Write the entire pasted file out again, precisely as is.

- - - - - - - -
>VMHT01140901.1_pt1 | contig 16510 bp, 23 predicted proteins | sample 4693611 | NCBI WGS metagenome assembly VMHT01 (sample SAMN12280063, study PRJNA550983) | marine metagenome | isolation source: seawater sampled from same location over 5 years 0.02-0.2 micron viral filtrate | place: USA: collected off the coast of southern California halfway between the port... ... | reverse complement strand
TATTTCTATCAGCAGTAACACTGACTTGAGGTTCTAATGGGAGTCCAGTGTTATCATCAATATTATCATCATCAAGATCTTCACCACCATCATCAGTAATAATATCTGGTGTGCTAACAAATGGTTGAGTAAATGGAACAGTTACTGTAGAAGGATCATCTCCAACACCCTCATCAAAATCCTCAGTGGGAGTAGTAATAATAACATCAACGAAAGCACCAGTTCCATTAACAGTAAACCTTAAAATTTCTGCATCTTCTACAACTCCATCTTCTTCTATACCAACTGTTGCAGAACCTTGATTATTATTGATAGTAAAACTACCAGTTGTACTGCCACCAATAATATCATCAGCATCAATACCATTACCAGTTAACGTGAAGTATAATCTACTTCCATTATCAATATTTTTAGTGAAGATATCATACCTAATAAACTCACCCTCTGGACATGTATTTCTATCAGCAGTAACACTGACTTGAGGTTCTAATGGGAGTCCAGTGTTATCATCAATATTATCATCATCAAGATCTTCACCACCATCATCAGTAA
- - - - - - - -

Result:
>VMHT01140901.1_pt1 | contig 16510 bp, 23 predicted proteins | sample 4693611 | NCBI WGS metagenome assembly VMHT01 (sample SAMN12280063, study PRJNA550983) | marine metagenome | isolation source: seawater sampled from same location over 5 years 0.02-0.2 micron viral filtrate | place: USA: collected off the coast of southern California halfway between the port... ... | reverse complement strand
TATTTCTATCAGCAGTAACACTGACTTGAGGTTCTAATGGGAGTCCAGTGTTATCATCAATATTATCATCATCAAGATCTTCACCACCATCATCAGTAATAATATCTGGTGTGCTAACAAATGGTTGAGTAAATGGAACAGTTACTGTAGAAGGATCATCTCCAACACCCTCATCAAAATCCTCAGTGGGAGTAGTAATAATAACATCAACGAAAGCACCAGTTCCATTAACAGTAAACCTTAAAATTTCTGCATCTTCTACAACTCCATCTTCTTCTATACCAACTGTTGCAGAACCTTGATTATTATTGATAGTAAAACTACCAGTTGTACTGCCACCAATAATATCATCAGCATCAATACCATTACCAGTTAACGTGAAGTATAATCTACTTCCATTATCAATATTTTTAGTGAAGATATCATACCTAATAAACTCACCCTCTGGACATGTATTTCTATCAGCAGTAACACTGACTTGAGGTTCTAATGGGAGTCCAGTGTTATCATCAATATTATCATCATCAAGATCTTCACCACCATCATCAGTAA